TMI?! What your clients see on your personal Facebook profile and how to control it.
Marketing your small business is a tough job;
my job is to make it a little easier.
Hey, let's face it. Today it's easier than ever to get details online about people and companies. Potential clients search social media channels to learn more about you and your company, and even decide if they want to do business with you. When you are in the process of developing a brand identity, whether on your own or using a marketing agency, much of your personal social media content can be easily found. While the world being "connected" has its benefits, there are some drawbacks.
The good, the bad, and the "I can't believe you posted that!"
You've seen it: a post rolling down your newsfeed that you simply despise. You may comment, get in a Facebook war, unfriend the perpetrator, or simply roll on by . . . . but you do one more thing. You make a judgment. In that abacus in your head, you move a bead (fun fact about the abacus: the upper row of beads are called heavenly beads, while those on the lower row are earthly beads), and so does everyone else. Even if the content was completely unrelated to business, you now hold an opinion where one may not have existed before about the person or company that shared the offensive post. I'm here today to help you not be on the receiving end of that scenario.
While you may feel that the content on your personal profile is perfectly fine, sometimes it doesn't take much to send your viewers sideways. You have to ask yourself, is that political post or raunchy joke worth the risk? Most small business owners keep their personal profile completely private and separate from their business's page, at least as best they can. Others don't mind, and actually want their personal profile wide open for all to see. Whichever you choose, you need to know how to set your privacy settings to deliver the information you want to the audience you want seeing it.
Privacy and how to control it.
Privacy is tough to monitor and control, but you can do some things to help keep much of your personal life private if you choose. Facebook has a robust section on privacy that can be a bit dizzying, but a privacy checkup is worth the time. Some of the menus are a bit obscure, while others are written for the laymen so anyone can use them . . . if you know where to look. There are 3 spots where you can control privacy in your Facebook account.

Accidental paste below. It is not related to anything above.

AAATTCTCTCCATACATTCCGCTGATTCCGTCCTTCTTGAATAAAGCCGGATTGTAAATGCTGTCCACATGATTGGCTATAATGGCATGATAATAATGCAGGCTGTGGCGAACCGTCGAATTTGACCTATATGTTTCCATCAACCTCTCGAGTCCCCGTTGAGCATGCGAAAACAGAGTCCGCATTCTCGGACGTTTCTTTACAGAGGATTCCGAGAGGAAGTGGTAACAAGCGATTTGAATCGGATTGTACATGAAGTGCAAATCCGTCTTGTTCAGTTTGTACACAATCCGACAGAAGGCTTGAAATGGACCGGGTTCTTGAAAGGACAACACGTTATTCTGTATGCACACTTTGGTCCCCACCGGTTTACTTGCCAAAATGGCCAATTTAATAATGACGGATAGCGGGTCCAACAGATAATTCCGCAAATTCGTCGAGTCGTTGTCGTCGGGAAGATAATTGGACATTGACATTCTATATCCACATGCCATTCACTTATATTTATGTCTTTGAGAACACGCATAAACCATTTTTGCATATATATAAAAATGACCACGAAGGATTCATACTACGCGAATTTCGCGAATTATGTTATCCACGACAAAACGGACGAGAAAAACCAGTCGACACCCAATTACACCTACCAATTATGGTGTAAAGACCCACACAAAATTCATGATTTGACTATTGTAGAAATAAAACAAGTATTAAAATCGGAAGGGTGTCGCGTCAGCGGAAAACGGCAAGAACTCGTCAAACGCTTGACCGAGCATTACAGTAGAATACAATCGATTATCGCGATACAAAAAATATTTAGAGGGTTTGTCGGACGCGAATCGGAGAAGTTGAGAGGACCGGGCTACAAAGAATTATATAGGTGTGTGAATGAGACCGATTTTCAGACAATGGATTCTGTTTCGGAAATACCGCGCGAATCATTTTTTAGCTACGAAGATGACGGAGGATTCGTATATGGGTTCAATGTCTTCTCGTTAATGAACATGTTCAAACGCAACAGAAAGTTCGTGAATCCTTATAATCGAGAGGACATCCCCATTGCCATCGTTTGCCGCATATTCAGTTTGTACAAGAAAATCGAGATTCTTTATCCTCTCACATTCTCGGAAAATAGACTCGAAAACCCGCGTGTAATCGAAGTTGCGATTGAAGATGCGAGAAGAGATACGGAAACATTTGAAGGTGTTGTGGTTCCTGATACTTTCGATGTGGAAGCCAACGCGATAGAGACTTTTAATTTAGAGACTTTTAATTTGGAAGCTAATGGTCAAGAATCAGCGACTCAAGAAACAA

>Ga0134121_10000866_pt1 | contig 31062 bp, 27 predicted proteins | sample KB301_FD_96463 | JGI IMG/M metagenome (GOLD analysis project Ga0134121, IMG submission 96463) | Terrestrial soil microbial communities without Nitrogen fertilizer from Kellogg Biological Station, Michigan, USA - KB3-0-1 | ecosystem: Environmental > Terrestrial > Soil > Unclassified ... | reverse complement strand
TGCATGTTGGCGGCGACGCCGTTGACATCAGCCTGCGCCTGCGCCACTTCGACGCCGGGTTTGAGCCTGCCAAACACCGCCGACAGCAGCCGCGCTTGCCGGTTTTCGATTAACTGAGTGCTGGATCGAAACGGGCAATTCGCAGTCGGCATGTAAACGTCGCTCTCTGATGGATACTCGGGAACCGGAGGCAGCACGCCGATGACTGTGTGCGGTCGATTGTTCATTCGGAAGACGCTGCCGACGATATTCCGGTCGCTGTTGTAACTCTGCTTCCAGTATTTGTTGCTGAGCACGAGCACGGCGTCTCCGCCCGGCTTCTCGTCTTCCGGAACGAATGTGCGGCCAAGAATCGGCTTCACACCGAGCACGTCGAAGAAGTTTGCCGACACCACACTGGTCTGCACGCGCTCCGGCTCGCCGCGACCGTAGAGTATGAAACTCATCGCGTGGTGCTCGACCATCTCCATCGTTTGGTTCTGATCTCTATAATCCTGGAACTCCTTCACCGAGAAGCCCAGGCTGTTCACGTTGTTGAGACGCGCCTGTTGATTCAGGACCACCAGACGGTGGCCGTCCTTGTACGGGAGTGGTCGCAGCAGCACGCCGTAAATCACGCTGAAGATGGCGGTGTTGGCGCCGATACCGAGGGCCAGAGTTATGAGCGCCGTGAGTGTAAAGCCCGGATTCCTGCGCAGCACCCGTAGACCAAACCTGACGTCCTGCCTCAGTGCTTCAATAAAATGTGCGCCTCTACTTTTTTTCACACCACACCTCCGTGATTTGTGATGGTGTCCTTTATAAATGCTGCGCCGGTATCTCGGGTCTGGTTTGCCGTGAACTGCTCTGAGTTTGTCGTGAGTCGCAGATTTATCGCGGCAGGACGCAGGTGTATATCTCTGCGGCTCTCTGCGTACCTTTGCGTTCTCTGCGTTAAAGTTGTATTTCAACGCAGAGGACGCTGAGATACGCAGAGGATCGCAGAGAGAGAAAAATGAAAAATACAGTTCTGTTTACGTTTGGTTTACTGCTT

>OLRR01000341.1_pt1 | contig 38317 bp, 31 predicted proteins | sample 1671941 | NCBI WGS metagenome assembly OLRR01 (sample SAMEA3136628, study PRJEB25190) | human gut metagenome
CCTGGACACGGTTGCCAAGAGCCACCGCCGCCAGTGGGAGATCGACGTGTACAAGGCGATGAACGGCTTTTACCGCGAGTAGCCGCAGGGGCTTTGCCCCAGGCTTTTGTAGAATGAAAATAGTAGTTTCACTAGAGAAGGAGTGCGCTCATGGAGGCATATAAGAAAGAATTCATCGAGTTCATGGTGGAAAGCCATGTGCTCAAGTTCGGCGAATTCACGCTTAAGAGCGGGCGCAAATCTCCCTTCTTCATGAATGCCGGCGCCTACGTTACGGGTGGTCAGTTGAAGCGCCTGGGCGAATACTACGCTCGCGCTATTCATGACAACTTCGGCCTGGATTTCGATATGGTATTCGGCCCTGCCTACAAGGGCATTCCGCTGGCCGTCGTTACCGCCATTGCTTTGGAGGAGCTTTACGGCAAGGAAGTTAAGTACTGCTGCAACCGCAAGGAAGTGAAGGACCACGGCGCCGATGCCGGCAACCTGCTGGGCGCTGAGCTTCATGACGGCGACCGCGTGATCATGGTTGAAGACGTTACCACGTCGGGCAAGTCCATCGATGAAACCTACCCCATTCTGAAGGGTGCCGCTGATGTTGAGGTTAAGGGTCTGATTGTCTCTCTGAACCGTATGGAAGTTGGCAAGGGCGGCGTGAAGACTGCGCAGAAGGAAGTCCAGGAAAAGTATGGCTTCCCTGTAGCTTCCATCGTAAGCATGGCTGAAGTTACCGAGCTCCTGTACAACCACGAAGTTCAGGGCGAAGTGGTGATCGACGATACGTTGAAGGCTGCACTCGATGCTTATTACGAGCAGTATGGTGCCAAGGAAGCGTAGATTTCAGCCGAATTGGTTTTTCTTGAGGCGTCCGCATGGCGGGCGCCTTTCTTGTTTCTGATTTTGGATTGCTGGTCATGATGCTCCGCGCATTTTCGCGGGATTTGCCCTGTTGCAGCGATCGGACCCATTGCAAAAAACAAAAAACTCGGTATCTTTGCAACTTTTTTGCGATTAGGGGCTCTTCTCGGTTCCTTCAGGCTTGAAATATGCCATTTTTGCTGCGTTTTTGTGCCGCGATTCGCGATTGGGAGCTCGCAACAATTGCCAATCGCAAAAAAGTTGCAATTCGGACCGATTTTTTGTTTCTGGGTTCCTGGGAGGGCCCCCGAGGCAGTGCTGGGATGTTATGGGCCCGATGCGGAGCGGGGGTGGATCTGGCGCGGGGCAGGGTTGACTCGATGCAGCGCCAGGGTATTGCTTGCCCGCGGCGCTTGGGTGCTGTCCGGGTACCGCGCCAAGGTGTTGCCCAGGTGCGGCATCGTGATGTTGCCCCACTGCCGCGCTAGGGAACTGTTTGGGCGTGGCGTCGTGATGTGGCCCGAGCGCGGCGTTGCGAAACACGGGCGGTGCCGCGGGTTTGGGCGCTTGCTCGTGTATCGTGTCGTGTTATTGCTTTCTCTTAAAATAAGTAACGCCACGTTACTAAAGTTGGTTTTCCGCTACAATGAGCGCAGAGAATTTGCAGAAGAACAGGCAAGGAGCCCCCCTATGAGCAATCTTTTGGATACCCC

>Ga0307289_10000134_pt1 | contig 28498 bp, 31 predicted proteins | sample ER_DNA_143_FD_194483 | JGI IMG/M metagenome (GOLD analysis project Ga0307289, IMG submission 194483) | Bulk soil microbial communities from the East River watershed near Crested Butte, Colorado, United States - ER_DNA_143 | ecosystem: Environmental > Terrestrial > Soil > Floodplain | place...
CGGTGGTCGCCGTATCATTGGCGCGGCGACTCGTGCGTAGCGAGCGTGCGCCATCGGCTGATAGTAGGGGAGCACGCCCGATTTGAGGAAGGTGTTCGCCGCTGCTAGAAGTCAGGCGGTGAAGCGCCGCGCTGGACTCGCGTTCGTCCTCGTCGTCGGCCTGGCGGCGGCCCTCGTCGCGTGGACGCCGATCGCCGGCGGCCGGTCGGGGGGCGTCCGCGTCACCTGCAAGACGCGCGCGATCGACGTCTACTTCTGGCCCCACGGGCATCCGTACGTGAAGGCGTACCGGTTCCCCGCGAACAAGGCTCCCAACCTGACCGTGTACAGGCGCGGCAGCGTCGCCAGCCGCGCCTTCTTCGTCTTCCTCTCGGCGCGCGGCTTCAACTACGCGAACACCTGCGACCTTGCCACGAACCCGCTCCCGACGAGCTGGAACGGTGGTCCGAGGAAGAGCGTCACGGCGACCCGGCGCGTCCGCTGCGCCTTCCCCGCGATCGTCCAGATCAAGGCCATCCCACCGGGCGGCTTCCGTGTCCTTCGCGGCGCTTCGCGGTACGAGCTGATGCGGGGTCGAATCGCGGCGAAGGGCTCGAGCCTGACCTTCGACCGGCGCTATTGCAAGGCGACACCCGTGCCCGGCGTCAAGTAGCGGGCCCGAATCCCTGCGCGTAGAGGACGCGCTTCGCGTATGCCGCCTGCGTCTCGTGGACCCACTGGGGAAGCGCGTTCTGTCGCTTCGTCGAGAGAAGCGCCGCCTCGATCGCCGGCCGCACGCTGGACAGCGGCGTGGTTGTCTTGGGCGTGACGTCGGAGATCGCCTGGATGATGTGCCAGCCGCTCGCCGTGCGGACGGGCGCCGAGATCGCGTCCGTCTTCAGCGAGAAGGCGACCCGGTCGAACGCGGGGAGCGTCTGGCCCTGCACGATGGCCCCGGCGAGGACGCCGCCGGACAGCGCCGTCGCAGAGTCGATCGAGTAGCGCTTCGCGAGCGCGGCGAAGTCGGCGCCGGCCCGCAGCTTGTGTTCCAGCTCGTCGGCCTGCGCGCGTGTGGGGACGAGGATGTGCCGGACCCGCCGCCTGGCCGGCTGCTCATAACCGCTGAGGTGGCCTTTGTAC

1. Post audience. By clicking the drop down menu next to the post button, you can control the audience of your current post and any that follow. Whatever changes you make will become the new default settings.
2. Privacy checkup shortcut tool. This simple window gives you a quick question & answer menu to change your privacy settings.
3. Main privacy control window. This section allows you to control who can contact you, who can see your posts and who can look you up. In this window you also can change in bulk the privacy of old posts, but be careful: this change is irreversible. Well, let me clarify. If you change your mind, you can go back and re-adjust privacy settings on your old posts, but you'll have to do it individually and manually
for each specific post.
If you decide you want to change the privacy of your old posts, you can click the corresponding section and end up with this information:
You can also select the timeline review method here in the main window.
What this does is make it so you must first approve each post or pic you're tagged in before it can go live on your timeline. Now, when one of your friends takes a snapshot of you having way too much fun on a Friday night, it will show on their timeline but appear on yours only when - and if - you allow it. See below:
Simply clicking the top right drop down arrow will give you this view. Click on your activity log below to be taken to the confirmation screen, where you can then decide what goes live on your timeline and what does not.
So why does it matter?
According to a CareerBuilder's survey in Q1 2016, 52% of employers look at social media when considering candidates. Despite the fact that you may be self employed, people still use social media to get a real glimpse on whom they are doing business with, especially when it's a one-person business. The last thing you want is a photo from last weekend ruining a business opportunity for you!